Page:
Sunday, September 11, 2011

How did the oldtime booksellers manage?

Google makes a bookstore workable, these days.

People give you just enough info to get online and find the correct book.

I've been wondering how the oldtimers used to do it. I suppose in some ways, personal knowledge would've given the advantage to a knowledgeable independent bookseller, versus a chain. I remember the bulky "Books In Print" volumes that a store would have had to constantly re-buy every year or so.

The following is not to make fun of a customer, but to illustrate why it can be so hard sometimes to find books.

A woman asks for the book "Geisha Girls," by Sara Lee.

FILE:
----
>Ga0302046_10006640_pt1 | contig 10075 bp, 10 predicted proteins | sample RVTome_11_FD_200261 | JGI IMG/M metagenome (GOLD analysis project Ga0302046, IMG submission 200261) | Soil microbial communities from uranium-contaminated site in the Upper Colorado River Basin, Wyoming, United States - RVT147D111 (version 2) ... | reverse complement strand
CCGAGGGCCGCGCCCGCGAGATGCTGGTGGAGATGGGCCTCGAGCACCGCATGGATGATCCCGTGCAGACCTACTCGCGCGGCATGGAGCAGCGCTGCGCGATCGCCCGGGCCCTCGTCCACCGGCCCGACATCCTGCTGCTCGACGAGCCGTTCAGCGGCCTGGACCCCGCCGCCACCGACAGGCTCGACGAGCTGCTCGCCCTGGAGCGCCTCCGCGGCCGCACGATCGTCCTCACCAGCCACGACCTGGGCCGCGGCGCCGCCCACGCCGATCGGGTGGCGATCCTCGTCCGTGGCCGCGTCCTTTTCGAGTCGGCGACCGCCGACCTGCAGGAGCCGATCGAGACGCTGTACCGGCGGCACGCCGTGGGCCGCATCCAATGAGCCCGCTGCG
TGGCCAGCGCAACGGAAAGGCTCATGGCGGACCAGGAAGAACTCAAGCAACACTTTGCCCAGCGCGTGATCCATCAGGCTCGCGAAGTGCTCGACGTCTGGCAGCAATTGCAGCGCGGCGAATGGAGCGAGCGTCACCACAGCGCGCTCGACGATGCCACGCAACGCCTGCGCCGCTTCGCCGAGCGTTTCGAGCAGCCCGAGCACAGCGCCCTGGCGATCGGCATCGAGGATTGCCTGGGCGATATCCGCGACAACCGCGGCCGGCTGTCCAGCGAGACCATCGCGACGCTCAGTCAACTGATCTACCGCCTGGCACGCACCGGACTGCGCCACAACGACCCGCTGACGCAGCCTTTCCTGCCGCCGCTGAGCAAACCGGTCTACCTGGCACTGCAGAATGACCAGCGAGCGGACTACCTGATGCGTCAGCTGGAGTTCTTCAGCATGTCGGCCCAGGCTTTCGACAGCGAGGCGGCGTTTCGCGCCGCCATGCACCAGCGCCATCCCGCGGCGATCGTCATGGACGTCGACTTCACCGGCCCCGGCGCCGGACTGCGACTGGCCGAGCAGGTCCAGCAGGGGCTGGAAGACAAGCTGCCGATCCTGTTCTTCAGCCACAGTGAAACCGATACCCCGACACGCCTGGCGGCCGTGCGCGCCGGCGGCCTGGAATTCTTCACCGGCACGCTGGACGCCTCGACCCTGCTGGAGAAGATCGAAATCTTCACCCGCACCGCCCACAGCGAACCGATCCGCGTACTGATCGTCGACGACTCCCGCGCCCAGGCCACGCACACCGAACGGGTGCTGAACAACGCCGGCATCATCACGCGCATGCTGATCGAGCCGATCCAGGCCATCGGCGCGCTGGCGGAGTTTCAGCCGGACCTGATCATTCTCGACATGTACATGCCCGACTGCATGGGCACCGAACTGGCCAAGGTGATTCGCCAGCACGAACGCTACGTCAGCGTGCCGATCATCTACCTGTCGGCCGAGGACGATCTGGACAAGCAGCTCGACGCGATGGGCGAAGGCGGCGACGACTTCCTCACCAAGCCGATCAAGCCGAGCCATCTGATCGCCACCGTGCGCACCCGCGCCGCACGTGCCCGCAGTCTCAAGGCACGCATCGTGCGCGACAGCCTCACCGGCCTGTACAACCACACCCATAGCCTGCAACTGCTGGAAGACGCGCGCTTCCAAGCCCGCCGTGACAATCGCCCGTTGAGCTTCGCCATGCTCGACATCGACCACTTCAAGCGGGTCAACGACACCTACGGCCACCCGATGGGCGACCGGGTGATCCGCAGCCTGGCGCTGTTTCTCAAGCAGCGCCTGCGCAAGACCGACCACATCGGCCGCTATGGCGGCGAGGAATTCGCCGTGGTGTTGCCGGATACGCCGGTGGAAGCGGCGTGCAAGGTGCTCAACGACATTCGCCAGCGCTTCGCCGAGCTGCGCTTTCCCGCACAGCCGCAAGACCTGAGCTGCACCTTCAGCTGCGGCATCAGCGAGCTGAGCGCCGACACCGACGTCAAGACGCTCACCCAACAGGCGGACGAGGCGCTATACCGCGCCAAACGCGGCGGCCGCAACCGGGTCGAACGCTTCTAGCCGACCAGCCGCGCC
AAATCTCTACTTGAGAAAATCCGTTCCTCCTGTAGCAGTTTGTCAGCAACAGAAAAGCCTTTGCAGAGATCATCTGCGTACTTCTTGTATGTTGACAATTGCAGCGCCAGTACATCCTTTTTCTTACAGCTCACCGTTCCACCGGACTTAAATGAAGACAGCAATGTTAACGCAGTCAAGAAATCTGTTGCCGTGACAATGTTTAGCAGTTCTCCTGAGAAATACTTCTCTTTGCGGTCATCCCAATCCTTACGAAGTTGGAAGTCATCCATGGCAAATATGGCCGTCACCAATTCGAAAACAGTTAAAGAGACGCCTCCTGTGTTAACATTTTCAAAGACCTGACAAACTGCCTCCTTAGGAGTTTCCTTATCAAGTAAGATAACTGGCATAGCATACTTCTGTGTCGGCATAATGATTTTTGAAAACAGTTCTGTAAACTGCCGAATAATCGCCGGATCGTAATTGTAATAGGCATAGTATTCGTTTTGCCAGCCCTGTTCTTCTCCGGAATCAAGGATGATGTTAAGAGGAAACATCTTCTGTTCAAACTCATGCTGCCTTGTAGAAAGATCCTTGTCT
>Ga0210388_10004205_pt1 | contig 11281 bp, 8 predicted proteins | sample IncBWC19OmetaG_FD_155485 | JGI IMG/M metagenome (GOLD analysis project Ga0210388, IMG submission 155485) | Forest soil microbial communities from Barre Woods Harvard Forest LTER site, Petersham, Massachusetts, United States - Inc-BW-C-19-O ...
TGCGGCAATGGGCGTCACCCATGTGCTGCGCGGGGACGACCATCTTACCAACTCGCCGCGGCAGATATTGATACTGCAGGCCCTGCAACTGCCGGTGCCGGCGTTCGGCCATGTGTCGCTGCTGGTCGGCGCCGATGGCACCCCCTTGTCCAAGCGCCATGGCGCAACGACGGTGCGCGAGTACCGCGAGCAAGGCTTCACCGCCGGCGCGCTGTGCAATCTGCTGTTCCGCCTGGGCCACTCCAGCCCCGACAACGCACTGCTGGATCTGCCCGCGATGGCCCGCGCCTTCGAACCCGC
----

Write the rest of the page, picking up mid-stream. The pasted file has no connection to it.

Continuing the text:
I'm thinking that's not quite right, but I'm not sure, so I look it up on Google. I find nothing but entries about pastries and books with Geisha in the title. (Which only makes me hungry and horny, heh.)

Then she mentions the author also wrote "Secret Fan..."

This one I didn't need to Google. "Oh -- you mean, Lisa See! Snow Flower and the Secret Fan?"

Lisa See = Sara Lee.

Then I get distracted by another customer and don't get the chance to look up 'Lisa See' and 'Geisha Girls.'

After she left, I looked up Lisa See on Google and she also wrote a book called "Shanghai Girls."

I mean, this sounds like a parody, but it happens all too often. People conflate words and names and titles and so on...

Google can usually iron out the differences, given enough clues.

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